After a Fashion
It's the SoCo Social Club, 10 years after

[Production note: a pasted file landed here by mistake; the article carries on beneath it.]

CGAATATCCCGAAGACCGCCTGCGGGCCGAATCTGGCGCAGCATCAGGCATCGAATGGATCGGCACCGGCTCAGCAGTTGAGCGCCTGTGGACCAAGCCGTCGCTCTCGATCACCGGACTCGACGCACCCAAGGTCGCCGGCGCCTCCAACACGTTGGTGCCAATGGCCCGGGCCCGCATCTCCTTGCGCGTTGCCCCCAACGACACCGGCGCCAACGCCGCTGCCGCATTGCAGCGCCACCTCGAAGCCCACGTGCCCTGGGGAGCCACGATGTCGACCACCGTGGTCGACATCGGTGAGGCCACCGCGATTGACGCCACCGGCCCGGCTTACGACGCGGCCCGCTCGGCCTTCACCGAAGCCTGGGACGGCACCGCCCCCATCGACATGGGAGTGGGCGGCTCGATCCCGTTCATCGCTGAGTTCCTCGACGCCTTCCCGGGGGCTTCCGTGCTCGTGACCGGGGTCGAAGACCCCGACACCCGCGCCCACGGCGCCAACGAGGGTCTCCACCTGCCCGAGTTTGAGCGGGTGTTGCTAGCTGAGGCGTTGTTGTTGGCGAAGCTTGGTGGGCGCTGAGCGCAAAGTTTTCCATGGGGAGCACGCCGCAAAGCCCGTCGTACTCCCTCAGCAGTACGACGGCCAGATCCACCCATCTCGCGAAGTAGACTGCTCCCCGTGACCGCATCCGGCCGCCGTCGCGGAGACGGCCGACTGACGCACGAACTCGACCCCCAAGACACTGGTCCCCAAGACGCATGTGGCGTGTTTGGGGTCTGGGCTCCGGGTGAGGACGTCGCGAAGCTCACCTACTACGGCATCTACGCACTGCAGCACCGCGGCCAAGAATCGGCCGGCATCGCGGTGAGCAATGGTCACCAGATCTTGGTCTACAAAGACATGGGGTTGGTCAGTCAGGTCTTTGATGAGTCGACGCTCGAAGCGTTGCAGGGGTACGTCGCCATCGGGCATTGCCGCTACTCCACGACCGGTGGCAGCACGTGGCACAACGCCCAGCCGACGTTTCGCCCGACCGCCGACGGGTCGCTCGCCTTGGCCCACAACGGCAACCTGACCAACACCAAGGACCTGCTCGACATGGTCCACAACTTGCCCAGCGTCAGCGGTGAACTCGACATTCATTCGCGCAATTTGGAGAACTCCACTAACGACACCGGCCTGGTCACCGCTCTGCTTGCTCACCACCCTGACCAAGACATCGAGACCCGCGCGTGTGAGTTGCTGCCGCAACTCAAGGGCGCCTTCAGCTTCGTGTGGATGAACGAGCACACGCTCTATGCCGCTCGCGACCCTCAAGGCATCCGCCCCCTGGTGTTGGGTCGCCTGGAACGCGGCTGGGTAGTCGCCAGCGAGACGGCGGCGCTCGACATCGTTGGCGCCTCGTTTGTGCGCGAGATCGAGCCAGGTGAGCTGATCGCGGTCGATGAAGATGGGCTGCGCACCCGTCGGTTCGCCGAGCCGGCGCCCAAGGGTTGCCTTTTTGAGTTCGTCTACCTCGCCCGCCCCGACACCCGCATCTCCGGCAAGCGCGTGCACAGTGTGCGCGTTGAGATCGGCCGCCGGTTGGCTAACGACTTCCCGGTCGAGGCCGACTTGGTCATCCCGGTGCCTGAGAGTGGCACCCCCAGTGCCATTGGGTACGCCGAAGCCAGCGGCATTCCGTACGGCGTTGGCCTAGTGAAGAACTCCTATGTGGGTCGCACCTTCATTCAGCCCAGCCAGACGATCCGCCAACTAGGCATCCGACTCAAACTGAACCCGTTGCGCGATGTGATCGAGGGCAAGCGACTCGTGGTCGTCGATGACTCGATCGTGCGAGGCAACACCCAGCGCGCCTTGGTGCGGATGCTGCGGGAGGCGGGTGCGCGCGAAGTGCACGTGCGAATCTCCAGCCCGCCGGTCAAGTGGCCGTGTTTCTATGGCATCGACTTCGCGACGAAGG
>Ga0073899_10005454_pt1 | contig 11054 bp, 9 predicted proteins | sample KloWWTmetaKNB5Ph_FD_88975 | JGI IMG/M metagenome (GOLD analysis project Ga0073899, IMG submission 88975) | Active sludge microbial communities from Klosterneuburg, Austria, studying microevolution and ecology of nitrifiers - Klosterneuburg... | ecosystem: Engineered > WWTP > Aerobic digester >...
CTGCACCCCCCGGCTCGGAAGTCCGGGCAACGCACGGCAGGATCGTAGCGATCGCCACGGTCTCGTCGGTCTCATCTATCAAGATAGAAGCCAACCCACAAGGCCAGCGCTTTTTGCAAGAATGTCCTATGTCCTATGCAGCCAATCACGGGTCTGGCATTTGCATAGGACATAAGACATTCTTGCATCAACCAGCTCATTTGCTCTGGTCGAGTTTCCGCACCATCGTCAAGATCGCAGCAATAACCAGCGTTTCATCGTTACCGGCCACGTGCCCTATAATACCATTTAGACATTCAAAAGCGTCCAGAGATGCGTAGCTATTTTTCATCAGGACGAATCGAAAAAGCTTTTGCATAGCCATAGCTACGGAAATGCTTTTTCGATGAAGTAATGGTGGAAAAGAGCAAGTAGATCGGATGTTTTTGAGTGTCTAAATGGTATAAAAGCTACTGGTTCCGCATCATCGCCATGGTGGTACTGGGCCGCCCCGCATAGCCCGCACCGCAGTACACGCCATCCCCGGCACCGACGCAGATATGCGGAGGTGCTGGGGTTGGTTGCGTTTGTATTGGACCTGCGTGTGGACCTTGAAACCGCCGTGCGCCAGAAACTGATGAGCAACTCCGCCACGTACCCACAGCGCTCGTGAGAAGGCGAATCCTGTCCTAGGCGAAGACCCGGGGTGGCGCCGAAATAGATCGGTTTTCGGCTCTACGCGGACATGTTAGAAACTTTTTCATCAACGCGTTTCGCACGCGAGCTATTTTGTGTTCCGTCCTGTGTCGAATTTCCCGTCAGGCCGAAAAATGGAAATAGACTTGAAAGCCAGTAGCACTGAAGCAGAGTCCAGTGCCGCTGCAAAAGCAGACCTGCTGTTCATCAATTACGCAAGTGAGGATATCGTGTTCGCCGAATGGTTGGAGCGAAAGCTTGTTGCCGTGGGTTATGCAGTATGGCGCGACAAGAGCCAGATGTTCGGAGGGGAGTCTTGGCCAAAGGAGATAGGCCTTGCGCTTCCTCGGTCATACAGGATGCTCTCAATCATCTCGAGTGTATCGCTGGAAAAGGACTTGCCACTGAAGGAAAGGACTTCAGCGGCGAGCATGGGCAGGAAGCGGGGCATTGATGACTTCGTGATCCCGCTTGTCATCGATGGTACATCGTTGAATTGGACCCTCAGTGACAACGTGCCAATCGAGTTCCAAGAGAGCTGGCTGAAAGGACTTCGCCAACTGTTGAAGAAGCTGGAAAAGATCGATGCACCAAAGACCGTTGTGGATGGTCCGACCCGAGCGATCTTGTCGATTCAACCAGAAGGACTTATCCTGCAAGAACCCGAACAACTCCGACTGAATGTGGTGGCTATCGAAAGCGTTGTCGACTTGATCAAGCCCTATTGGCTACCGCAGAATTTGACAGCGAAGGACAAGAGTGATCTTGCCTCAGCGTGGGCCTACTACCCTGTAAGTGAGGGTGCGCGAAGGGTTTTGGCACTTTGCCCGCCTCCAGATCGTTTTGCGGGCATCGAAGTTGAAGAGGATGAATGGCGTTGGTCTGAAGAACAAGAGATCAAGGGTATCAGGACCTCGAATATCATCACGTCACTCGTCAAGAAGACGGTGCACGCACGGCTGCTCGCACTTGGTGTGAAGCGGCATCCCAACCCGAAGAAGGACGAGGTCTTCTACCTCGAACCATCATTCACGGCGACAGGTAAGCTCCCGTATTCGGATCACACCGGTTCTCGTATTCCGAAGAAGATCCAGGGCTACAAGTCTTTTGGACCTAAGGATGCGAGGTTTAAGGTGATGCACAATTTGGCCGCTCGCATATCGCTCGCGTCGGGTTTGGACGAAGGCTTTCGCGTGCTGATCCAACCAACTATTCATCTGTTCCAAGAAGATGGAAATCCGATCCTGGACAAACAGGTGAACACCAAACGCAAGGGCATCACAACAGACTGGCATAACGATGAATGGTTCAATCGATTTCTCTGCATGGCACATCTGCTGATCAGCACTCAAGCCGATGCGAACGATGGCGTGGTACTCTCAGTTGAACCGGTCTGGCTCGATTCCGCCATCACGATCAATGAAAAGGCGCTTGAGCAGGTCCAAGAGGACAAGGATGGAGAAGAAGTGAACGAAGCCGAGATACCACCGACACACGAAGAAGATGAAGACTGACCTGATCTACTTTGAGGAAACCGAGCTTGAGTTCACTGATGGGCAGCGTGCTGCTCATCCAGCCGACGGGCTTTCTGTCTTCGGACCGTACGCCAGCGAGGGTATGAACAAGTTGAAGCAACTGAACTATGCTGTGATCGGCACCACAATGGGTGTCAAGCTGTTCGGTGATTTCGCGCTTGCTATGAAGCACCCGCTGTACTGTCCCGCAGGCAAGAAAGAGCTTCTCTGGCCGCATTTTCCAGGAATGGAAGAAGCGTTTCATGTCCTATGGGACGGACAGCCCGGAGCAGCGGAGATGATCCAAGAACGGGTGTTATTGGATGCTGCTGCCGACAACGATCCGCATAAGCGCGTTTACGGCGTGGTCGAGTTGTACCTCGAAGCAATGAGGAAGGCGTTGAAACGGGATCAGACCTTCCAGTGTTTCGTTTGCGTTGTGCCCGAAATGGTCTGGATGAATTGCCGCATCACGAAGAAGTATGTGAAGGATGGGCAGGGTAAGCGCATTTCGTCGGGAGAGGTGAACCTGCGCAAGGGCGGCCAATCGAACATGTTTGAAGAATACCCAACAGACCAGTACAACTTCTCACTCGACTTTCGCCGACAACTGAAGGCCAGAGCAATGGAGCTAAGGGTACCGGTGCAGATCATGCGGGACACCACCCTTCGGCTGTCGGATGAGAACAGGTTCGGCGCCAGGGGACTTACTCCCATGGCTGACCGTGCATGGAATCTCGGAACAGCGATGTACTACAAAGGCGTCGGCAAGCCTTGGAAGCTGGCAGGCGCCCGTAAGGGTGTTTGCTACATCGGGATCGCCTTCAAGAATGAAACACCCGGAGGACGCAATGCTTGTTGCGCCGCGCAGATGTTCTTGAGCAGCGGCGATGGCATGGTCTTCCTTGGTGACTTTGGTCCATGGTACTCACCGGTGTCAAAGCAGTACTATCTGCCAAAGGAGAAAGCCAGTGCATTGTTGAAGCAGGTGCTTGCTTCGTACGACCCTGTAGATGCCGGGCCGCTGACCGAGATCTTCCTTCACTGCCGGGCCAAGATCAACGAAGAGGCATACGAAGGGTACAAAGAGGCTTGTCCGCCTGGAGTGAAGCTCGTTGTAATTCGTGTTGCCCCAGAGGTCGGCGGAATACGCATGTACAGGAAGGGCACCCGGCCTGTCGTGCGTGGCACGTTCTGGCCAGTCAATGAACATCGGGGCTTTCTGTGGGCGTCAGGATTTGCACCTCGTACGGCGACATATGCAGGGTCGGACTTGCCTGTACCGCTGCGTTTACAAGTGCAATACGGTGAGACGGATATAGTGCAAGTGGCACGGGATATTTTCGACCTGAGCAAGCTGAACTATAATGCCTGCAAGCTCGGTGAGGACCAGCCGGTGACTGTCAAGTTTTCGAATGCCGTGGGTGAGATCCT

FRENCH DRESSING A couple months ago, when I heard that Gail was presenting her first fashion show in six years, I knew it would be unforgettable. Blackmail's Gail Chovan is not one for cranking out one fashion show after another with the same ol' look like some other designers do. Though her clothes always have a signature look, they are unpredictable and controversial. And her presentations of the clothes can be jaw-dropping, but they never eclipse the clothes themselves. I love that after 13 years, she's followed her heart and reinvented her retail outlet, Blackmail, into an atelier for herself. It took her recent battle with cancer to make it clear that she had to do what she loved, which was not selling other people's designs but creating and showcasing her own. I also knew that at some point she would ask me to help out with the sewing. I mentioned in late September that the show was a little more than a month away and asked to schedule some sewing time, knowing that she'd wait for a last-minute frenzy of sewing to produce the entire collection. So indeed, last Wednesday, she asked if I could come sew with her on Thursday ... for a Friday show. Well, of course I would. I arrived with a seam ripper and pair of scissors, but I should have known to bring a pup tent and overnight bag instead. Thursday gave way to Friday, and I stayed up all night sewing with Gail and her assistants, Gillian Courtney and Aaron Flynn, fueled by Jo's coffee and constant attempts to keep one another awake and alert. The sun rose on Friday, and we knew we only had a few hours to finish the collection. A couple of dresses were still sketches, but we sewed with the concentration of surgeons. Chairs and food were being delivered ... and we were still sewing. Show producer Neil Diaz showed up ready to whip the space into shape for the show ... and we were still sewing. The models, DJ, and stylists arrived ... and we were still sewing. And we continued to sew until we simply had to stop. It was time for me to transform myself from a greasy sweatshop worker into the fashion diva that Gail's guests would expect to see – a feat accomplished by my sister Margaret dropping off toiletries, clothes, and accessories for me. Back at the scene of the crime, guests were arriving, and Blackmail no longer resembled a war-torn sweatshop. The transformations were complete all the way around – including Mme. Chovan, who makes it all seem effortless. The show started on time, miraculously, and in 20 minutes, it was all over. That's the story of fashion: The laborious, blood-letting work of many people coalesces into one magical moment, and then it's over. The clothes, deconstructed and irreverent, were the stars of the show (rivaled only by Alejandro Escovedo's appropriate performance of "Thirteen Years"), but there was something else going on, too. With Alton Dulaney styling the accessories; Bryan Herbert doing hair; John Gomi as DJ; Samera Owhadian, Eva Anoma, Summer Lawson, and Cella Cardona modeling; and dozens of Gail's old friends and fans, it seemed like a reunion of the SoCo Social Club from 10 years ago, when First Thursdays seemed like private parties for Austin's most creative connoisseurs. It was an emotional finale – I thought it was just because I was so tired, until I looked across the runway and saw Gail's beloved friend Laura Cisneros sobbing as well. We knew what this show meant to Gail and, in turn, what it meant to us. (Also notable was the show's fabulous crystal jewelry by Pamela Tuohy-Novinsky of 2ETN and models Carrie Berry, Amy Cook, Shelby Carrothers, and Melanie Fioritto.) Later, in a daze, I drifted to Justine's with Dawn and Mark Younger-Smith (she of Boudoir Queen, he of Billy Idol), and on to Elysium and Barbarella until I had to drag myself over to Neil's apartment to crash for a few hours. Then it was an even madder rush to get myself ready for a Halloween date with Charlotte Herzele (dressed as a dead belly dancer), who took me to see her friend Mike McKinley (as his alter ego, Crawlene A. Long) hilariously perform "Aldonza" from Man of La Mancha at the 11th annual Dragoween, accompanied by costumer and performer Letta Meatcake). Eleventh annual? Why had I never heard of it before? Perhaps because it is a sober and sane event – and a lovely alternative for those that don't want to be crushed by the crowds of drunken revelers. Dragoween, with one brilliantly hysterical Broadway routine after another, is a benefit for Austin Roundup (www.austinroundup.com), a recovery group for the LGBTQ community. Sober and sane was exactly what the doctor ordered for me, though I'm still in recovery from the madness leading up to it.